/**
    * Use current connection unless it is dead, otherwise round-robin
    */
    public function select($connections)
    {
    if ($connections[$this->current]->isAlive()) {
    return $connections[$this->current];
    }
    $this->currentCounter += 1;
    $this->current = $this->currentCounter % count($connections);
    return $connections[$this->current];
    }
    }
    ?>
    https://github.com/elasticsearch/elasticsearch-php/blob/master/src/Elasticsearch/ConnectionPool/Selectors/StickyRoundRobinSelector.php

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  24. { }
    Sniffer
    Make use of the Elasticsearch's dynamic nature
    Reuse the cluster state information
    Add and remove nodes dynamically
    Reload nodes list on failure or periodically

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  25. { }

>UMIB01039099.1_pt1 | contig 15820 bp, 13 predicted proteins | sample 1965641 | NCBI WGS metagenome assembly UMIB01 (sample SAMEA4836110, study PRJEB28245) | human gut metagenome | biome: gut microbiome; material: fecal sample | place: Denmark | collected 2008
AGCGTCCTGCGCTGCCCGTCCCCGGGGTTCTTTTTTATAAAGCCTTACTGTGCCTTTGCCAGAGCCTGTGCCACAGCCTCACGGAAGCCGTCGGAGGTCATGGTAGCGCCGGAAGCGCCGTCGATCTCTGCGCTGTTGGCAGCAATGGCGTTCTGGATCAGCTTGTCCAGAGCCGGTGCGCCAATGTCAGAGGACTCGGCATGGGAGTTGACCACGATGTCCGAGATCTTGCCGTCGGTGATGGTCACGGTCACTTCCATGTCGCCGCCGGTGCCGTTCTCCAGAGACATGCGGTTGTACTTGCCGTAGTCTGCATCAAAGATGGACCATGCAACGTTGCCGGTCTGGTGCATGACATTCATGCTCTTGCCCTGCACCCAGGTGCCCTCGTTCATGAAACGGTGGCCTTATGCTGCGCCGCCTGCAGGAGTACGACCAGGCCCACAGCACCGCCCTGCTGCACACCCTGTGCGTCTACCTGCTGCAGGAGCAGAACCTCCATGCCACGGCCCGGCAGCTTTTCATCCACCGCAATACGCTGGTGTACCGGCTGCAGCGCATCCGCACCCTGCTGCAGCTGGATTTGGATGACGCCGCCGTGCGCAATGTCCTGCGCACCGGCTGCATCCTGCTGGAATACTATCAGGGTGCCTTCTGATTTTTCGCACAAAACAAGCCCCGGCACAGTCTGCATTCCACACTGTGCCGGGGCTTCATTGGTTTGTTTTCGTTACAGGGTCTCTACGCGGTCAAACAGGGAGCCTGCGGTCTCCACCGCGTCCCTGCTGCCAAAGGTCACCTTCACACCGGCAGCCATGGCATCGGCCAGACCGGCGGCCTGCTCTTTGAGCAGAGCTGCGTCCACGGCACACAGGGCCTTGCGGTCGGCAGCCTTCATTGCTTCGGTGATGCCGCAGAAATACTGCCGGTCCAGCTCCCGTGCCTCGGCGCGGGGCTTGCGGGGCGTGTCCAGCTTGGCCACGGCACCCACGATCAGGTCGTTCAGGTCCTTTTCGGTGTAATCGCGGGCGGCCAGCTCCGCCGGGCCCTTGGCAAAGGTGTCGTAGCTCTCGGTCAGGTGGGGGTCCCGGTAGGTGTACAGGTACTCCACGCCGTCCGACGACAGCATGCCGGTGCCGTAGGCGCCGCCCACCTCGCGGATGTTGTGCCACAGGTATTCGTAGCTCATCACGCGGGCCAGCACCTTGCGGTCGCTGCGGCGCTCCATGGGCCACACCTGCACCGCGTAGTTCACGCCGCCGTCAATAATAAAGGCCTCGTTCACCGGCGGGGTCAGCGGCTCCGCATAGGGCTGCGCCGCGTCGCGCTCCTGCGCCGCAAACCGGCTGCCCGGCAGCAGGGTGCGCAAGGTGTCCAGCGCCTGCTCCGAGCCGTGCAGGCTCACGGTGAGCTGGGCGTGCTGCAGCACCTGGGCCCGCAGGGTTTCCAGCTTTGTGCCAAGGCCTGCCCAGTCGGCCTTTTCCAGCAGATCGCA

from elasticsearch import Elasticsearch
    es = Elasticsearch(
    # sniff before doing anything
    sniff_on_start=True,
    # refresh nodes after a node fails to respond
    sniff_on_connection_fail=True,
    # and also every 60 seconds
    sniffer_timeout=60
    )
    https://www.elastic.co/webinars/the-why-and-what-about-python

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  26. { }
    randomize_hosts
    By default, the client round-robins across the node list
    Prevent the “sequential load” effect in multi-process/
    threaded environment
    Why not [host1, host2].shuffle
    ?
    Educate users about this fact and increase usability

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  27. An Elasticsearch client
    is much more than
    “just HTTP and JSON”
    wrapper

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  28. “Nobody
    should have a reason
    to not use the client”

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  29. { }
    Thank you! Questions!

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  30. This work is licensed under the
    Creative Commons
    To view a copy of this license, visit:
    http://creativecommons.org/licenses/by-nd/4.0/
    or send a letter to:
    Creative Commons
    PO Box 1866
    Mountain View, CA 94042
    USA